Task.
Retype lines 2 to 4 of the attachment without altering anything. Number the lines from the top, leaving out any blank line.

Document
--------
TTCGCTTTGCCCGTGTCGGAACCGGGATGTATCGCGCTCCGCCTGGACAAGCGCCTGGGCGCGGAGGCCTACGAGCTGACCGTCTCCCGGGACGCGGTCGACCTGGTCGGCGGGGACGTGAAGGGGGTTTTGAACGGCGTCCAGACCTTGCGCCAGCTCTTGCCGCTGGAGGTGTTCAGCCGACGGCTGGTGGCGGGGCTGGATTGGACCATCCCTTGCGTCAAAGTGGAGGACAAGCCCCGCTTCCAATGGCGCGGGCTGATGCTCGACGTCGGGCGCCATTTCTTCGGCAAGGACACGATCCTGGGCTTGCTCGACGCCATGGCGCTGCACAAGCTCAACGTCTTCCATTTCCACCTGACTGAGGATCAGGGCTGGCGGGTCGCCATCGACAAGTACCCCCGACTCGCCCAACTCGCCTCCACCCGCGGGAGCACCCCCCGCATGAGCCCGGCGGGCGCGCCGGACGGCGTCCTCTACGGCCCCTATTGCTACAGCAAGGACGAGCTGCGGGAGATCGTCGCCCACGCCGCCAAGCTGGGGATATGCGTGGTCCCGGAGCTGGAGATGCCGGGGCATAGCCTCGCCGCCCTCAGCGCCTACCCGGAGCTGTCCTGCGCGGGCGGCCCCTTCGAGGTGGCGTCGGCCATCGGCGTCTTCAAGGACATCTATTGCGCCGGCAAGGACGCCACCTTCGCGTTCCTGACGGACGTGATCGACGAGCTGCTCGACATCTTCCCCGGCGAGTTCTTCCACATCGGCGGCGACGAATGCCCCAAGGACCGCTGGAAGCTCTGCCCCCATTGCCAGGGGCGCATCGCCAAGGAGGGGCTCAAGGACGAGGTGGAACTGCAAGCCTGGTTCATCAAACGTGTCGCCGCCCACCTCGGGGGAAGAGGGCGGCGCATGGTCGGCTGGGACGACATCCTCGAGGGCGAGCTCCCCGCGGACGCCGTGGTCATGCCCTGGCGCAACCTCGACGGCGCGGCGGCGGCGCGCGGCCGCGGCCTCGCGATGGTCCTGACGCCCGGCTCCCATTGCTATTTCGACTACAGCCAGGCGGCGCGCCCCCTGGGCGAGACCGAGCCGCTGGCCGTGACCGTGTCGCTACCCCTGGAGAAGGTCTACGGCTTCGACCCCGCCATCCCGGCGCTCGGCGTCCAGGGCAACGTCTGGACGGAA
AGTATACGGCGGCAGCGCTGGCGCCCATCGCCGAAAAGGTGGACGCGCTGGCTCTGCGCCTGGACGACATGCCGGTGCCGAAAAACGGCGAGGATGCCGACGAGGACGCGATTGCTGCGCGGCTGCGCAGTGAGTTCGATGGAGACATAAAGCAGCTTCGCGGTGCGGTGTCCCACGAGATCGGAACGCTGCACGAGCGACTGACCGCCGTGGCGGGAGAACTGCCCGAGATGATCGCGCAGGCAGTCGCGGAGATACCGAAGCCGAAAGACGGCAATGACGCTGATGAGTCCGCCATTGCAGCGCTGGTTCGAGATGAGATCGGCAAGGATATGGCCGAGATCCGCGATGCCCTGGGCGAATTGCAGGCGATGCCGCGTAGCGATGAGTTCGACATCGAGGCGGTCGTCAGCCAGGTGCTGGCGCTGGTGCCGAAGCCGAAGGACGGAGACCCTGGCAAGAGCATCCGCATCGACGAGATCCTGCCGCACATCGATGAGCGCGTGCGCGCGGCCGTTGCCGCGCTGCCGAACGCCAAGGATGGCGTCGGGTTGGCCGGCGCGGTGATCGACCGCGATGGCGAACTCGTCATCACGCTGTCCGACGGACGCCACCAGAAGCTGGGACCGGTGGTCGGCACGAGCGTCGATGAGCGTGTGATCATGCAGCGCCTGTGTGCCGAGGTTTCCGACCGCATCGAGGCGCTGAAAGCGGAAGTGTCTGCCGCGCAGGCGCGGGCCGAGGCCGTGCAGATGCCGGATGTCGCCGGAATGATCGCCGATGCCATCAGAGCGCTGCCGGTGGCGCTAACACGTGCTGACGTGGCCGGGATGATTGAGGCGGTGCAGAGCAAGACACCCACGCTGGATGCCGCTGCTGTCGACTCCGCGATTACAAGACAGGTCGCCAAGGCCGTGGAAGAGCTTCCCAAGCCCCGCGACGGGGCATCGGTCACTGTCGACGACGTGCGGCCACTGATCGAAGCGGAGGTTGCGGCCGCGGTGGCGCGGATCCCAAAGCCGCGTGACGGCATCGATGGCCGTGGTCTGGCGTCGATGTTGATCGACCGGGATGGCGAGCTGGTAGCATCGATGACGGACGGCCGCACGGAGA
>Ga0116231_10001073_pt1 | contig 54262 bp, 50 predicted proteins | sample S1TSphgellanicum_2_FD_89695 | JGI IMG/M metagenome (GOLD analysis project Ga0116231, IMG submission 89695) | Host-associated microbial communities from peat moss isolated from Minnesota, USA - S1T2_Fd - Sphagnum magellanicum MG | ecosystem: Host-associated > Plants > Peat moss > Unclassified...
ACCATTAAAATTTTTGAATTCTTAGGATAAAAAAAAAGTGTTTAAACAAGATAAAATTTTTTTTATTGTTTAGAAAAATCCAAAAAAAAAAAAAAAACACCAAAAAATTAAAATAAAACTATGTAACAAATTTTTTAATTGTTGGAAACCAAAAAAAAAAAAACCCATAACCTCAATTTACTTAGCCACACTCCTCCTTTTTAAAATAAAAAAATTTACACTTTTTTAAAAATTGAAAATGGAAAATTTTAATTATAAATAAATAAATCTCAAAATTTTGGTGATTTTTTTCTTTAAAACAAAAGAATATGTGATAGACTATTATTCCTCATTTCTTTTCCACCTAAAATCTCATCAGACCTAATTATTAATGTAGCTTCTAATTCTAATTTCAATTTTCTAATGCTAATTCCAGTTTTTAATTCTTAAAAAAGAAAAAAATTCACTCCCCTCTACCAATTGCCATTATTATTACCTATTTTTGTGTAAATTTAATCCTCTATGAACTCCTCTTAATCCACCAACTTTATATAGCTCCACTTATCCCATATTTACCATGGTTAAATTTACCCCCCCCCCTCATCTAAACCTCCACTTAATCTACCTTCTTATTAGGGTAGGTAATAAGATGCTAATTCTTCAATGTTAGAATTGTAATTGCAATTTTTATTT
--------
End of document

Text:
AGTATACGGCGGCAGCGCTGGCGCCCATCGCCGAAAAGGTGGACGCGCTGGCTCTGCGCCTGGACGACATGCCGGTGCCGAAAAACGGCGAGGATGCCGACGAGGACGCGATTGCTGCGCGGCTGCGCAGTGAGTTCGATGGAGACATAAAGCAGCTTCGCGGTGCGGTGTCCCACGAGATCGGAACGCTGCACGAGCGACTGACCGCCGTGGCGGGAGAACTGCCCGAGATGATCGCGCAGGCAGTCGCGGAGATACCGAAGCCGAAAGACGGCAATGACGCTGATGAGTCCGCCATTGCAGCGCTGGTTCGAGATGAGATCGGCAAGGATATGGCCGAGATCCGCGATGCCCTGGGCGAATTGCAGGCGATGCCGCGTAGCGATGAGTTCGACATCGAGGCGGTCGTCAGCCAGGTGCTGGCGCTGGTGCCGAAGCCGAAGGACGGAGACCCTGGCAAGAGCATCCGCATCGACGAGATCCTGCCGCACATCGATGAGCGCGTGCGCGCGGCCGTTGCCGCGCTGCCGAACGCCAAGGATGGCGTCGGGTTGGCCGGCGCGGTGATCGACCGCGATGGCGAACTCGTCATCACGCTGTCCGACGGACGCCACCAGAAGCTGGGACCGGTGGTCGGCACGAGCGTCGATGAGCGTGTGATCATGCAGCGCCTGTGTGCCGAGGTTTCCGACCGCATCGAGGCGCTGAAAGCGGAAGTGTCTGCCGCGCAGGCGCGGGCCGAGGCCGTGCAGATGCCGGATGTCGCCGGAATGATCGCCGATGCCATCAGAGCGCTGCCGGTGGCGCTAACACGTGCTGACGTGGCCGGGATGATTGAGGCGGTGCAGAGCAAGACACCCACGCTGGATGCCGCTGCTGTCGACTCCGCGATTACAAGACAGGTCGCCAAGGCCGTGGAAGAGCTTCCCAAGCCCCGCGACGGGGCATCGGTCACTGTCGACGACGTGCGGCCACTGATCGAAGCGGAGGTTGCGGCCGCGGTGGCGCGGATCCCAAAGCCGCGTGACGGCATCGATGGCCGTGGTCTGGCGTCGATGTTGATCGACCGGGATGGCGAGCTGGTAGCATCGATGACGGACGGCCGCACGGAGA
>Ga0116231_10001073_pt1 | contig 54262 bp, 50 predicted proteins | sample S1TSphgellanicum_2_FD_89695 | JGI IMG/M metagenome (GOLD analysis project Ga0116231, IMG submission 89695) | Host-associated microbial communities from peat moss isolated from Minnesota, USA - S1T2_Fd - Sphagnum magellanicum MG | ecosystem: Host-associated > Plants > Peat moss > Unclassified...
ACCATTAAAATTTTTGAATTCTTAGGATAAAAAAAAAGTGTTTAAACAAGATAAAATTTTTTTTATTGTTTAGAAAAATCCAAAAAAAAAAAAAAAACACCAAAAAATTAAAATAAAACTATGTAACAAATTTTTTAATTGTTGGAAACCAAAAAAAAAAAAACCCATAACCTCAATTTACTTAGCCACACTCCTCCTTTTTAAAATAAAAAAATTTACACTTTTTTAAAAATTGAAAATGGAAAATTTTAATTATAAATAAATAAATCTCAAAATTTTGGTGATTTTTTTCTTTAAAACAAAAGAATATGTGATAGACTATTATTCCTCATTTCTTTTCCACCTAAAATCTCATCAGACCTAATTATTAATGTAGCTTCTAATTCTAATTTCAATTTTCTAATGCTAATTCCAGTTTTTAATTCTTAAAAAAGAAAAAAATTCACTCCCCTCTACCAATTGCCATTATTATTACCTATTTTTGTGTAAATTTAATCCTCTATGAACTCCTCTTAATCCACCAACTTTATATAGCTCCACTTATCCCATATTTACCATGGTTAAATTTACCCCCCCCCCTCATCTAAACCTCCACTTAATCTACCTTCTTATTAGGGTAGGTAATAAGATGCTAATTCTTCAATGTTAGAATTGTAATTGCAATTTTTATTT